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TADstravaganza continues with perhaps my favorite drawing by Dorgan in my collection. The busted vaudevillian crooner and his jaded accompanist have got to be two of the most grotesque characters ever to flow from the celebrated cartoonist's pen. Note, too, how he uses heavy blacks and patterns to emphasize these figures. I love the later "Indoor Sports" panels which often feature more depth than the frieze-like earlier examples; note how Tad uses progressively lighter lines and fewer details in the figures placed further back in the scene. Elsewhere, the diners' ruminations on the popularity of corny "Mother songs" is typical sarcastic Tad banter. I haven't found this one in the online newspaper archives, but I'm assuming this is from the early to mid 1920s. It's tricky to date, because the prohibition gag makes me think earlier, but the sophistication of the execution and composition make me think later. Note, too, that Tad spent plenty of time on this one, with no shortcuts such as dot screens or silhouettes.
What's really fun to see in this cartoon, besides the excellent draftsmanship, is the setting, a classic slice of Americana if ever there was one. The scene takes place at a "beefsteak banquet", and not to be lazy or anything, but Wikipedia's entry on the subject is too good not to simply cut and paste:
Beefsteak banquets originated among the working class of New York City in the mid-1800s as celebratory meals or "testimonials". The meal would generally be set up by an organization wishing to laud or raise money for politicians, newly promoted friends, or celebrities.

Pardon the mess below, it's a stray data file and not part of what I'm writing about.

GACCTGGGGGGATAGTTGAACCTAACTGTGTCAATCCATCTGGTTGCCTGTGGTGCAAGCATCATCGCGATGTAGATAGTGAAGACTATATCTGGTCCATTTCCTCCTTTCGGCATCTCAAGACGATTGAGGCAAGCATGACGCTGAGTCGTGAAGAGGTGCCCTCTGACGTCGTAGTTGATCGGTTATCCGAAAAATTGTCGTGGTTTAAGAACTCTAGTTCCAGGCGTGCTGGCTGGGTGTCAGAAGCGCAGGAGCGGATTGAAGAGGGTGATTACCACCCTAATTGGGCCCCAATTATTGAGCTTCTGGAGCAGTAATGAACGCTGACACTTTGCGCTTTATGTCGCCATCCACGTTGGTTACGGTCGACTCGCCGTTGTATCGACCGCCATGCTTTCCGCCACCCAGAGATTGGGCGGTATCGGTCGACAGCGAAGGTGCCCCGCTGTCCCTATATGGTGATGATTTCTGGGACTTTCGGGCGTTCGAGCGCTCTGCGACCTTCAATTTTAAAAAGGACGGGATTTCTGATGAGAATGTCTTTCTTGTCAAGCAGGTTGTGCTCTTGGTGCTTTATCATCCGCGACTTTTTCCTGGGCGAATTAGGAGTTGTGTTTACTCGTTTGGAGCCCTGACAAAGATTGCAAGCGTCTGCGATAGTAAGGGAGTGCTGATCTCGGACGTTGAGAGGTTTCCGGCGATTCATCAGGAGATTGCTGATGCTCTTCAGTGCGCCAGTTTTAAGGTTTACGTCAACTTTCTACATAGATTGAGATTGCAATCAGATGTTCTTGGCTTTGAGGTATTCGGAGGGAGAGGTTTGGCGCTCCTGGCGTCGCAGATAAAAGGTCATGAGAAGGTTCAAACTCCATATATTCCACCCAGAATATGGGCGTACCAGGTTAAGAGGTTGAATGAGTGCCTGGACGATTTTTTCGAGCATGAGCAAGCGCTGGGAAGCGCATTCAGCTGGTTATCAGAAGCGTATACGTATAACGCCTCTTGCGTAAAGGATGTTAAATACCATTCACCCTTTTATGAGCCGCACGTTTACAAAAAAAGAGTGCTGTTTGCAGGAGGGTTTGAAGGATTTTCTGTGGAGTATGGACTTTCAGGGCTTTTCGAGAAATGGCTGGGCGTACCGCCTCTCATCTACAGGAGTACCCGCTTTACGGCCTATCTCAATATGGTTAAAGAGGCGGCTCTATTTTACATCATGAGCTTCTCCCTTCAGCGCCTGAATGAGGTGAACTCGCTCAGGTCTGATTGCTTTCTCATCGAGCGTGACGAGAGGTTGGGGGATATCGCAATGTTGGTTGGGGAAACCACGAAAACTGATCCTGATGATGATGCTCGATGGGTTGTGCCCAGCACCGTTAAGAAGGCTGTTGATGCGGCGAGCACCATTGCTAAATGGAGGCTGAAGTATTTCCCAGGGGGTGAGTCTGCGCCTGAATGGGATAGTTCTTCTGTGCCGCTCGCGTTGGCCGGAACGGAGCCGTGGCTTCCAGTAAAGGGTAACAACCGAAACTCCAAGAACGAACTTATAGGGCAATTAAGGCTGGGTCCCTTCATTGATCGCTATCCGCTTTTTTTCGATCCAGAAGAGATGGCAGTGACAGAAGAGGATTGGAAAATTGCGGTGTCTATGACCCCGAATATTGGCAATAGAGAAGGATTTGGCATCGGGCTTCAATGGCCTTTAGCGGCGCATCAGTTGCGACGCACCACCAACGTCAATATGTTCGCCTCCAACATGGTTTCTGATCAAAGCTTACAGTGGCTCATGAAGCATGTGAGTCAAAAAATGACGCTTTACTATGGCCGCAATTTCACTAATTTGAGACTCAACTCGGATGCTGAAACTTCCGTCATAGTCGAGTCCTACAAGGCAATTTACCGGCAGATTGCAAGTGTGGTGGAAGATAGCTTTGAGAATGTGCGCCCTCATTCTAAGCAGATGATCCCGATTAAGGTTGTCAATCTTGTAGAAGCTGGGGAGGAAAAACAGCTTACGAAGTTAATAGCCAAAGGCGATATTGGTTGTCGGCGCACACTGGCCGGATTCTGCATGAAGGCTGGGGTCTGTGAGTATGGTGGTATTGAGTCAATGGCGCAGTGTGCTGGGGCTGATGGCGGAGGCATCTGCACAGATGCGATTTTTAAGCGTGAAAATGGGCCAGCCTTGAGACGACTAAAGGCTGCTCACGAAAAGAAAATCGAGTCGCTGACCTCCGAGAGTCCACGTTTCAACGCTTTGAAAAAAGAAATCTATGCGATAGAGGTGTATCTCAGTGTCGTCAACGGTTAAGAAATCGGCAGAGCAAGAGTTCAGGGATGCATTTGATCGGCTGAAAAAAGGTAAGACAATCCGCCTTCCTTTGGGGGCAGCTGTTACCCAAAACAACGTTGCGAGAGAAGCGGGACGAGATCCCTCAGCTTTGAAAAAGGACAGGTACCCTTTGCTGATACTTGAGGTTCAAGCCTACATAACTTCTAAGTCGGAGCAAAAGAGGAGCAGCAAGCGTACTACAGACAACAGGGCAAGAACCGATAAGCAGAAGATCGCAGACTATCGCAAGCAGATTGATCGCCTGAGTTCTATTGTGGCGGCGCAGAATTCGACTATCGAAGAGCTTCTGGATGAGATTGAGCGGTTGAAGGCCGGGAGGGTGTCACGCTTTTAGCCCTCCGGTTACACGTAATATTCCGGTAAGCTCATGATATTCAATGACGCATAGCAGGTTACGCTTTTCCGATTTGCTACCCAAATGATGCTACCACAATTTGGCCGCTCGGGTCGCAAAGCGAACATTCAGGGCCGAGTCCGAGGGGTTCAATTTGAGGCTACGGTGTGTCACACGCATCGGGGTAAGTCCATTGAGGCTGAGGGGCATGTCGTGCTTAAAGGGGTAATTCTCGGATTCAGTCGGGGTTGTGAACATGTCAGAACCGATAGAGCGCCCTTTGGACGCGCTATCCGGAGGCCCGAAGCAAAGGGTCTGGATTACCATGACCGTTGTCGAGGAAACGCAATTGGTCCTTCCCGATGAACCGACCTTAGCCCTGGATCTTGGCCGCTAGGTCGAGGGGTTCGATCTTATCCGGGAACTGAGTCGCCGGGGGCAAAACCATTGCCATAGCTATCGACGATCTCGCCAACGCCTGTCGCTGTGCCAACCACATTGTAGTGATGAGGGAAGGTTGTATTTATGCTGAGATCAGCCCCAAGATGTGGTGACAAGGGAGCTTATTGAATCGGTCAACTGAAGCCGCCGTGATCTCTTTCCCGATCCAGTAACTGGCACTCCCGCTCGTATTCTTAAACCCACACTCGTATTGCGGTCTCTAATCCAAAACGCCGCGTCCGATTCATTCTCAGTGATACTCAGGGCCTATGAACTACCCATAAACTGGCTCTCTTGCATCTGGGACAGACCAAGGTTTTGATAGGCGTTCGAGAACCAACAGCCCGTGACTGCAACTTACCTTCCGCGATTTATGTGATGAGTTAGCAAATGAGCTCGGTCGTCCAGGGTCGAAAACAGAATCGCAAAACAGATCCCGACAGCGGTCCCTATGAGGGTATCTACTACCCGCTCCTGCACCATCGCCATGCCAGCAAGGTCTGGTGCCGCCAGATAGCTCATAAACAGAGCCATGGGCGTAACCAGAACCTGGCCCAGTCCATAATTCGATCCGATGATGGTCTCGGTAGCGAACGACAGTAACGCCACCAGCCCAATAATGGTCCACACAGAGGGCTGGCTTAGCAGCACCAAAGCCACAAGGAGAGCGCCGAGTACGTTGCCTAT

Early beefsteaks were held in a relaxed, men-only atmosphere, with diners sitting on crates and eating with their fingers off of rough, improvised tables in saloons, rental halls, or residential basements. Food and drink were the focus of the evening, and entertainment often consisted simply of those present telling stories and singing amongst themselves. Brass bands were sometimes hired.
Though the centerpiece of beefsteak culture was indisputably the frenzied consumption of beef and beer, with diners eating with their fingers and drinking with abandon, serving styles varied. 1930s-era beefsteaks could be grouped into two styles, referred to by Joseph Mitchell in a 1939 The New Yorker article as "East Side" and "West Side" and roughly corresponding to the geographic separation of New York City into the same-named areas. Each group claimed to Mitchell to have originated beefsteak banquets and to have the most authentic serving and eating styles.
This cartoon shows a more working-class "East Side" beefsteak, held to benefit a neighborhood volunteer fire department. Note that the attendees are wearing butcher's aprons and chef's hats, just as in this photo from ten years later. No utensils allowed, so just imagine everybody wiping their hands on their chests throughout the evening. Tad's beefsteak is much grittier than the one shown by the NY Times, though, with everybody sitting on and at crates, and the suggestion of a refuse-littered floor and illicit alcohol (seldom a big deal in Tad's prohibition-era comics).
Coming next: a rare drawing by Tad from 20 years earlier!